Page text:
Of course, Sony would claim this. Sony issued this denial only with respect to the particular concern that the FE mount would not be able to support ultra-wide apertures. That is NOT the criticism of an ASP-C dimension 35mm format mount that Canon has come up with. The Canon internal R&D department state that they found that if they retro-converted their M mount into a 35mm format mount that it had negative repercussions on the ergonomics of the lens, making it front heavy, and requiring extra corrective elements i.e. a small and cramped mount means larger, more expensive, imbalanced and front heavy lens.
Fuji has also come up with similar criticism of the Sony FE mount based on what they call the "value angle" which simply implies that the dimensions of the FE mount hinder good lens design. This has also been recently the subject of a thread here:
Here's an interesting one that came out of the recent X system summit by Fujifilm. They came up with something that is called the "value angle" when talkiwww.canonrumors.com
Clearly, it was hardly in Fuji's self-interest to come up with this concept (although it won't stop Sony fanboys from dismissing it as self-interested Fuji propaganda). But it probably represents a fair consensus statement of what engineers within the optics industry overall think of the Sony FE mount.
Again, if retro-converting an APS-C mount into a 35mm format mount was such a fantastic idea (as Sony will predictably claim) then Canon would not have bothered spending a lot of time and money starting a new mount system from scratch, with Nikon independently coming up with its Z mount with almost an identical mount diameter to Canon.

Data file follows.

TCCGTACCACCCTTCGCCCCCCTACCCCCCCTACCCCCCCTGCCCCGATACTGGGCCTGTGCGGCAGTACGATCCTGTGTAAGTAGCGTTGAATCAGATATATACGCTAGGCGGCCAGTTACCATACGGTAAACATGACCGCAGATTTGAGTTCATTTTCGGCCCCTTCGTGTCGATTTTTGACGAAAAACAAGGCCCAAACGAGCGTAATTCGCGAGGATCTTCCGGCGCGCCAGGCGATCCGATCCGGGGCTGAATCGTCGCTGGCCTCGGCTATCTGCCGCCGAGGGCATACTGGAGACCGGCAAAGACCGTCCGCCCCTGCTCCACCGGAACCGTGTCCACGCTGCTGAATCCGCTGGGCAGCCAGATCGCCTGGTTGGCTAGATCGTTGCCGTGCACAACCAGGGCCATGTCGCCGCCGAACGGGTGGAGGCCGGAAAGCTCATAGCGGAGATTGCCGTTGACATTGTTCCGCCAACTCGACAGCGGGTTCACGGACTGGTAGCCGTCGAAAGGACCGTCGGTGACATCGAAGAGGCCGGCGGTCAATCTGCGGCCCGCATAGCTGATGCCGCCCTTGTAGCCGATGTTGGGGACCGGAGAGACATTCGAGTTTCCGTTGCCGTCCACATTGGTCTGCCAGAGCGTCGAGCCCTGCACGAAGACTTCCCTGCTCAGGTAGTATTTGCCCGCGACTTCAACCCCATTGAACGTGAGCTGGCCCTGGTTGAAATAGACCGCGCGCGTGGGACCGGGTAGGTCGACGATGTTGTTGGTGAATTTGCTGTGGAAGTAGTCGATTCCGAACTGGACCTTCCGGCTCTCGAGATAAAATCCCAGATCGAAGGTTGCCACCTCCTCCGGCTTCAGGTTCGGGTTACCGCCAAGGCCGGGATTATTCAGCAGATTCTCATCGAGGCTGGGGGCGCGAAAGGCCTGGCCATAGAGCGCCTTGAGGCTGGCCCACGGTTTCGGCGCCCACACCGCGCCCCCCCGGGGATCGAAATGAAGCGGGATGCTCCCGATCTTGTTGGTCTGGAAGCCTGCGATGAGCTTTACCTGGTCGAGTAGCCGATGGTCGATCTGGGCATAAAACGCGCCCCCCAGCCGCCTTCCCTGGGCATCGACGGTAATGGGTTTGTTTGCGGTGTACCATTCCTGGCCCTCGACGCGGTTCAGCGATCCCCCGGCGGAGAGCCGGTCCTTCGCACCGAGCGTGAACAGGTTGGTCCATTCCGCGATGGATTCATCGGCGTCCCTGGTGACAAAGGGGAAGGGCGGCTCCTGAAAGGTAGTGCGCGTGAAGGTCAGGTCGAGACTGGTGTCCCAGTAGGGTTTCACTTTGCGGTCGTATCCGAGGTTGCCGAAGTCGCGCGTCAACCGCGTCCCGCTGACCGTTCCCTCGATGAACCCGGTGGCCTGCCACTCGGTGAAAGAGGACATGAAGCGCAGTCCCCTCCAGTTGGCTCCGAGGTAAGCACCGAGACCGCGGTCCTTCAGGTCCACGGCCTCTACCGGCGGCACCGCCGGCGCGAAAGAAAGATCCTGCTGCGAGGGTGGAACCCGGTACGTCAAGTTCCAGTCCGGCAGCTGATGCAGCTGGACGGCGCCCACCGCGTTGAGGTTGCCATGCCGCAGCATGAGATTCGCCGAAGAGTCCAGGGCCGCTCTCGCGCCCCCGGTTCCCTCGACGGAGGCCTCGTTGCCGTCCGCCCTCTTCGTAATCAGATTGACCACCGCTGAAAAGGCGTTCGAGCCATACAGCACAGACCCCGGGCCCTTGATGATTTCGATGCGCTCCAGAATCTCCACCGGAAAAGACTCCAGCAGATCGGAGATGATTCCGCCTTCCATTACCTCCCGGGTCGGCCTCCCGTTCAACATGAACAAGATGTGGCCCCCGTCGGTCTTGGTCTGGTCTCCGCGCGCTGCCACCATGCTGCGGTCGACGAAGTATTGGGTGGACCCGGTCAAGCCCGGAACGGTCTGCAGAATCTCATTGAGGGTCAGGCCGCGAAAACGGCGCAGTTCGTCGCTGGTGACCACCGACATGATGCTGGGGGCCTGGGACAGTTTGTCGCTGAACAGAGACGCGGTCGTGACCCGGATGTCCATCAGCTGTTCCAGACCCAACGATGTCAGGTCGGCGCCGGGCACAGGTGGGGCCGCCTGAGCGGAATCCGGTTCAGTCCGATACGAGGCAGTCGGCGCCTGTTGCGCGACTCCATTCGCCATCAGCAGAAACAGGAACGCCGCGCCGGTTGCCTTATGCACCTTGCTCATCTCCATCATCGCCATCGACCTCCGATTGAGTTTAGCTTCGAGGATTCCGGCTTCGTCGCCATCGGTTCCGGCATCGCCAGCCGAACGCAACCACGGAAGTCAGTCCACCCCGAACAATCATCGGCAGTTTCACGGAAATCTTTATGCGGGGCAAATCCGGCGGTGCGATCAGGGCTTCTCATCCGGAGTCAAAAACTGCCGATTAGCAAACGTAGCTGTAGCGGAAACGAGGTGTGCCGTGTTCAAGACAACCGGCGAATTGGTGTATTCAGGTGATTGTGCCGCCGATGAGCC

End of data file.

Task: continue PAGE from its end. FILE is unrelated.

The issue is not the veracity of these comments, but under what circumstances the differences in latitiude for lens design really matter to the key market(s). Yes, there will be some who will revel in the possibility that having a lens closer to the sensor permits better edge-to-edge sharpness, and yes some will love the opportinuties for more compact lens design (let's not forget that newer technology is enabling smaller, lighter lens designs anyway. But how many people will think the difference(s) is important enough to differentiate between marques? My guess is not a lot.
I am just as interested in the fact that Canon has increased the number of electrical contacts in the mount - that suggests that they have some serious technological advances planned, possibly some of those years from now. Maybe those advances are still in the theoretical stage and the contacts are there 'just in case', maybe those advances are on the drawing board or already in place?